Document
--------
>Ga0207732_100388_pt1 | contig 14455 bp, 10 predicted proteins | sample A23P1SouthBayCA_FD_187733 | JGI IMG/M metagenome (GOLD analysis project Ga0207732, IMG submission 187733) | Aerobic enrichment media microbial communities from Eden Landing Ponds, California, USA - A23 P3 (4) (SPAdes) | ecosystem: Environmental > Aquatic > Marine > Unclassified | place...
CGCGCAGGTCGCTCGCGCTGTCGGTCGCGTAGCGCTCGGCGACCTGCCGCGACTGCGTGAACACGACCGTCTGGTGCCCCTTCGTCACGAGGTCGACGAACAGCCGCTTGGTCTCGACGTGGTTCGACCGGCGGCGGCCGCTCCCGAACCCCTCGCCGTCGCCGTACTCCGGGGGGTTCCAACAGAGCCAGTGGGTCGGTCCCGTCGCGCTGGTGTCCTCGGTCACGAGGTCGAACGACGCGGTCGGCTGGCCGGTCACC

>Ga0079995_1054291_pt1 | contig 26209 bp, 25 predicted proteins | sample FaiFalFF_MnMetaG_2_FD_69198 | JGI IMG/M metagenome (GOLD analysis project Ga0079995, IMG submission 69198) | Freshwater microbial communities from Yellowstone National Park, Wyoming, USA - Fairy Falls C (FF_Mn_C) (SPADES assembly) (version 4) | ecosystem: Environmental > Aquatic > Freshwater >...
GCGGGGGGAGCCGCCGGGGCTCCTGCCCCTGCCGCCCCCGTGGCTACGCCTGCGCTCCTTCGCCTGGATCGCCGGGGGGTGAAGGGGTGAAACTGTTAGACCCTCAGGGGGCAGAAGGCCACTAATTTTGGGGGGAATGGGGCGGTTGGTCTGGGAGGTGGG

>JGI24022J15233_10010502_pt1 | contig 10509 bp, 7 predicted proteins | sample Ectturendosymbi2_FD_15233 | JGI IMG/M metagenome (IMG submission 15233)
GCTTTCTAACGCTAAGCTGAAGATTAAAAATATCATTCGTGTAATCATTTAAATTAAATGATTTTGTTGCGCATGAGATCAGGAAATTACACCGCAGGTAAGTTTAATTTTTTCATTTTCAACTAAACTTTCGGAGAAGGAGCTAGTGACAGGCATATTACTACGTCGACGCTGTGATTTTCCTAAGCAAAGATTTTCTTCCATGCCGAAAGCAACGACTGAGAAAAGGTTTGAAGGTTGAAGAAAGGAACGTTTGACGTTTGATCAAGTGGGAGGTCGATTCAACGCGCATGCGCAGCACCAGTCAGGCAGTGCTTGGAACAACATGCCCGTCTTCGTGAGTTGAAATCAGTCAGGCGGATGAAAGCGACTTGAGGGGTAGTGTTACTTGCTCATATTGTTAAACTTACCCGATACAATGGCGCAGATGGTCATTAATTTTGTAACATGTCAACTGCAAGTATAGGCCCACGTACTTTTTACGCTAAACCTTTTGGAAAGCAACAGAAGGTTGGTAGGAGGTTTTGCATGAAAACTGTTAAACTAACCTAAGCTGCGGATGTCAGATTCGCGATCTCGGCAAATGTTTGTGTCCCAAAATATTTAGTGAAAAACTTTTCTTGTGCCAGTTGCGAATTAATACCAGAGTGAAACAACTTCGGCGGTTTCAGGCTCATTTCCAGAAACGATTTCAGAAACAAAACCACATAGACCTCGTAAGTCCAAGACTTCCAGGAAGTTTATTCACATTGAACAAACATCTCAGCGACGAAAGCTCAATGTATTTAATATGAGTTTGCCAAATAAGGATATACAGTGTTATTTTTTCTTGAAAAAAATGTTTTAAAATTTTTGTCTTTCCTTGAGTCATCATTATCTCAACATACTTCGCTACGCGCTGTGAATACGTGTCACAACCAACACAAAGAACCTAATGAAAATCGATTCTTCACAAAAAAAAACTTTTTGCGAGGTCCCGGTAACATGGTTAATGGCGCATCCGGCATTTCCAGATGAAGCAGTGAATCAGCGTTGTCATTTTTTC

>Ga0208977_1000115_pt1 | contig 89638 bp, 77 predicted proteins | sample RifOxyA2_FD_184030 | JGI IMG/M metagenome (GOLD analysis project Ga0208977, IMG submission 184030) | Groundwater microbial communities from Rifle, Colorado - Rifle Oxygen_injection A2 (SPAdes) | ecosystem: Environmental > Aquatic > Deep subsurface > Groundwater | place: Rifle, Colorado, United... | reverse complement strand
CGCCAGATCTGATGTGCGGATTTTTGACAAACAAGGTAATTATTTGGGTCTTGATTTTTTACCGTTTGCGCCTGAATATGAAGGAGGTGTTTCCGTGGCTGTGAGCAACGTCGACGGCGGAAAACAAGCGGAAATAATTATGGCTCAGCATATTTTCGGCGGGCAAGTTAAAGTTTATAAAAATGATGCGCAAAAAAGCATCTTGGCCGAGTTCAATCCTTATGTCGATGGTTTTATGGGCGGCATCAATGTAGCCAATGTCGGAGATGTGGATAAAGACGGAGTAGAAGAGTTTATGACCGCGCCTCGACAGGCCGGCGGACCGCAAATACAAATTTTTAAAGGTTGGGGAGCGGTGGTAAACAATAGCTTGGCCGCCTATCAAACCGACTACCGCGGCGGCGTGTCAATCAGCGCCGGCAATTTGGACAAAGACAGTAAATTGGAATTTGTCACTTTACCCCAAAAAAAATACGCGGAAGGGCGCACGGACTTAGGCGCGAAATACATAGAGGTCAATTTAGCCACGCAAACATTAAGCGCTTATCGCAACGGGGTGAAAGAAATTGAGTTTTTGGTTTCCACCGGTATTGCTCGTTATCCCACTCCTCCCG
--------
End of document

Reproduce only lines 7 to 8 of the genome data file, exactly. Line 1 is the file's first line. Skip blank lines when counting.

>Ga0208977_1000115_pt1 | contig 89638 bp, 77 predicted proteins | sample RifOxyA2_FD_184030 | JGI IMG/M metagenome (GOLD analysis project Ga0208977, IMG submission 184030) | Groundwater microbial communities from Rifle, Colorado - Rifle Oxygen_injection A2 (SPAdes) | ecosystem: Environmental > Aquatic > Deep subsurface > Groundwater | place: Rifle, Colorado, United... | reverse complement strand
CGCCAGATCTGATGTGCGGATTTTTGACAAACAAGGTAATTATTTGGGTCTTGATTTTTTACCGTTTGCGCCTGAATATGAAGGAGGTGTTTCCGTGGCTGTGAGCAACGTCGACGGCGGAAAACAAGCGGAAATAATTATGGCTCAGCATATTTTCGGCGGGCAAGTTAAAGTTTATAAAAATGATGCGCAAAAAAGCATCTTGGCCGAGTTCAATCCTTATGTCGATGGTTTTATGGGCGGCATCAATGTAGCCAATGTCGGAGATGTGGATAAAGACGGAGTAGAAGAGTTTATGACCGCGCCTCGACAGGCCGGCGGACCGCAAATACAAATTTTTAAAGGTTGGGGAGCGGTGGTAAACAATAGCTTGGCCGCCTATCAAACCGACTACCGCGGCGGCGTGTCAATCAGCGCCGGCAATTTGGACAAAGACAGTAAATTGGAATTTGTCACTTTACCCCAAAAAAAATACGCGGAAGGGCGCACGGACTTAGGCGCGAAATACATAGAGGTCAATTTAGCCACGCAAACATTAAGCGCTTATCGCAACGGGGTGAAAGAAATTGAGTTTTTGGTTTCCACCGGTATTGCTCGTTATCCCACTCCTCCCG